What am I more afraid of? Prinny drowning on the reef? Or Tate and Mel? (p. 16)
Sigrid Sugden is a Shrike. She, Tate, and Mel blackmail their schoolmates, though no teacher has yet found proof of their bullying. This changes when Tate and Mel are willing to let one of their victims die. Sigrid isn’t. She makes a call that saves Prinny, who has dared to stand up to the Shrikes – Prinny, who gave them that nickname in the first place, after the “butcher bird” – a call which earns her Tate’s and Mel’s enmity. Now everybody knows what nearly happened, and Sigrid is told to start again. She wants to turn over a new leaf, leave off being a bad girl and learn to be nice again. But nice didn’t get her anywhere before, and nice doesn’t help when nobody trusts you.
Things I love about this book? First off, Sigrid tells it like it is. She doesn’t prevaricate, unless she doesn’t realize something herself, and she doesn’t softpedal the facts. There are no facades, not really. Everybody in the small town of Fiddler’s Cove, Newfoundland, has something going wrong, and everybody knows everybody else’s business. Sigrid’s straight-forward voice, however, contains depths of what is seen and what is unseen. No facades doesn’t mean there are no secrets; it means that everybody finds out sooner or later, and that somebody’s shell is just as much a part of their nature as the hurt it attempts to conceal and make bearable.
And there’s a lot of hurt. Sigrid has lost her best friend (moved to Calgary), her father (walked out on the family; currently living in Fort McMurray with his girlfriend and their children), and her mother (lives at home, sort of, but far more interested in the business she and her best friend run than in anything and anybody else). And that’s just Sigrid. Every single bully in the story, Shrike or not, has a complex and painful home life. Bullying is implicitly a result of familial or personal tragedies, most particularly abuse, neglect, and/or abandonment. It is also, Jill MacLean makes very clear, each child’s choice. Neither parents nor children are exempt from culpability.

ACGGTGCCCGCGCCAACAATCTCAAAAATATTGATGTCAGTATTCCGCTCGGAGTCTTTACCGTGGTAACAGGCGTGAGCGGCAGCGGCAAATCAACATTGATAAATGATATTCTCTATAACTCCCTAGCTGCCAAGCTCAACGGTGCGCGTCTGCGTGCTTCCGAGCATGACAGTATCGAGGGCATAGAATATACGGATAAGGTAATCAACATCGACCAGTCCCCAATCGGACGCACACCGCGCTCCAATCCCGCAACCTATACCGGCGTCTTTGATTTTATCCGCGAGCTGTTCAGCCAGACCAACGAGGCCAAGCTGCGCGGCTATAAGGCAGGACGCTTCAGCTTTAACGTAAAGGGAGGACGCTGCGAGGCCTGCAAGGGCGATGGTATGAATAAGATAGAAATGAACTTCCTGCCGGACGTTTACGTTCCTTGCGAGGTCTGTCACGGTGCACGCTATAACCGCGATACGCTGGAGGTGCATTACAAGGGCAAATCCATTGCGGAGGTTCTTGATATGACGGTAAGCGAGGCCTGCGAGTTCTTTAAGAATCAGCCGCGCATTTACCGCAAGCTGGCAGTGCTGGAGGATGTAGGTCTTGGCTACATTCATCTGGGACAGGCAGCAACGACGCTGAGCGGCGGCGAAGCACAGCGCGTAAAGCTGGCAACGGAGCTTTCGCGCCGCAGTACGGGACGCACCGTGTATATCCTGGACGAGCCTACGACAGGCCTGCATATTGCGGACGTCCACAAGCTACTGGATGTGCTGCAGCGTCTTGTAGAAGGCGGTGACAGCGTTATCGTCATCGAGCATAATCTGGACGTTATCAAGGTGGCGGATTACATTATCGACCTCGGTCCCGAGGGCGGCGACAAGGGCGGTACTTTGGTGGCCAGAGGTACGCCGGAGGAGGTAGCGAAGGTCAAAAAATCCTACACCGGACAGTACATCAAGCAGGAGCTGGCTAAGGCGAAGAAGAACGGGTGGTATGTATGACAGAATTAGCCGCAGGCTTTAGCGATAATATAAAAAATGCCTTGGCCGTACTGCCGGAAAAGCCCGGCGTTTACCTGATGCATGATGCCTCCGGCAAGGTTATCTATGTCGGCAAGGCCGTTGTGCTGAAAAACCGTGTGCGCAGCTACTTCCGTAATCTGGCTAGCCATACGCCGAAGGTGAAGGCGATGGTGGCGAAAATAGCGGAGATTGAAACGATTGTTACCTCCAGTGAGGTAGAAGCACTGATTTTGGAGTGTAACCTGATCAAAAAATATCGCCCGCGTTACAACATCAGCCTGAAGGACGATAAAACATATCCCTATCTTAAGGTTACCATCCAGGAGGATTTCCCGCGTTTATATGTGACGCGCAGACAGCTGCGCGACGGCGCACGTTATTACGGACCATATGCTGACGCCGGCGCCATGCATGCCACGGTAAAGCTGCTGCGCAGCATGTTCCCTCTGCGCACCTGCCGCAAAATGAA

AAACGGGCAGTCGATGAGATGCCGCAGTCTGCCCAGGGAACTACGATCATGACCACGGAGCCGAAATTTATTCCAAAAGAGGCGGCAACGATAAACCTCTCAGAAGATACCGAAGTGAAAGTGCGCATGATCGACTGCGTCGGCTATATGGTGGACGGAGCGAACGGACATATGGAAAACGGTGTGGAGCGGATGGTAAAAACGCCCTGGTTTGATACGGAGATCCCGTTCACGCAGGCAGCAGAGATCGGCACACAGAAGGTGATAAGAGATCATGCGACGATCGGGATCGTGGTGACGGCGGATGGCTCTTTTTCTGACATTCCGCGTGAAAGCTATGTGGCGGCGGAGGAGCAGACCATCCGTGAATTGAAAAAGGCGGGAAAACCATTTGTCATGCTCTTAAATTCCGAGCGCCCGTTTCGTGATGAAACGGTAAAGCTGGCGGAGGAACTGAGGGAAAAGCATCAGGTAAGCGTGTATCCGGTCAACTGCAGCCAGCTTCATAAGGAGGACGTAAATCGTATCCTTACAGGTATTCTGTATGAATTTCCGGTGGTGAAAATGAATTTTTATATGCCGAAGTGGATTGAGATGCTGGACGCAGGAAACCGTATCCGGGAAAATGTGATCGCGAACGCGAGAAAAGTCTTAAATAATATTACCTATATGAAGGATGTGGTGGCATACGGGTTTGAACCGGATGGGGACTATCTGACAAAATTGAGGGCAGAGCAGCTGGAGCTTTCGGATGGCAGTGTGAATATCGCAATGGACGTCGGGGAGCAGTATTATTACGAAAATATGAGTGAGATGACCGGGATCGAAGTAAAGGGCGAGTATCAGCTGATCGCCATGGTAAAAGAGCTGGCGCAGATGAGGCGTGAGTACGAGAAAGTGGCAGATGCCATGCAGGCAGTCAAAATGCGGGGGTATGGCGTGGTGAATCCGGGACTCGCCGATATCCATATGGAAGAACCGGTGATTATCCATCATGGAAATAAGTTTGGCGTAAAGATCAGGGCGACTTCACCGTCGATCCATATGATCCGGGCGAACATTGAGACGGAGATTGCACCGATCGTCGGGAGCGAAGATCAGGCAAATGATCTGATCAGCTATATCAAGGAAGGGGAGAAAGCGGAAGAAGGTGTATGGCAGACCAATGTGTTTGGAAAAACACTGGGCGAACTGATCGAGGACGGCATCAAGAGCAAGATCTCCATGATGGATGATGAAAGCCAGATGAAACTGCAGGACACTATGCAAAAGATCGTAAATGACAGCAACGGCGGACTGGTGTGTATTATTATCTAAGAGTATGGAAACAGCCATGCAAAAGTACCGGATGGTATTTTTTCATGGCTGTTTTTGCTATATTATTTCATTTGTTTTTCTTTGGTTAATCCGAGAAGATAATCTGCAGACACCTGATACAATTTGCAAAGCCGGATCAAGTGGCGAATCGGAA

As you might expect from a girl who has terrorized her classmates for two years, Sigrid’s motives for even the most seemingly kind deeds aren’t entirely pure. She means well, but the reasons behind her actions – her fear, her pain, her loneliness – can’t be shucked aside like a too-small raincoat. And really, she doesn’t know where to begin in reforming. Maybe it would be better to go back to the Shrikes. It certainly would be safer. I loved the starts and restarts as Sigrid haltingly attempts to change her ways. She fails and fails again and again; she slowly learns to see her own hidden agendas and the reasons for why others are the way they are. Her misguided attempts at amends, at vengeance, and at mending bridges are equal parts sincere and flawed; they feel as though they were pulled straight from life. This is, I must emphasize, an extraordinarily real-feeling, true-feeling, novel; the characters step off the page in their fullness.
I also loved the complex – the realistic – relationships between the characters, whether adults or children. I liked the growing comradeship between Sigrid and Hud, and I was cheering for Prinny and Travis, who have been bullied by Sigrid and Hud, respectively, as they refuse to accept easy apologies. Travis and Prinny appear as the protagonists, respectively, in the earlier novels in this series set in Fiddler’s Cove: The Nine Lives of Travis Keating and The Present Tense of Prinny Murphy. Each novel is set in roughly the same time frame with many common characters, but the protagonists and central conflict are distinct. Each story is a stand-alone, although I doubt anyone who reads one story will willingly forgo the others. Meanwhile, I’m hoping for more, please. Lots more.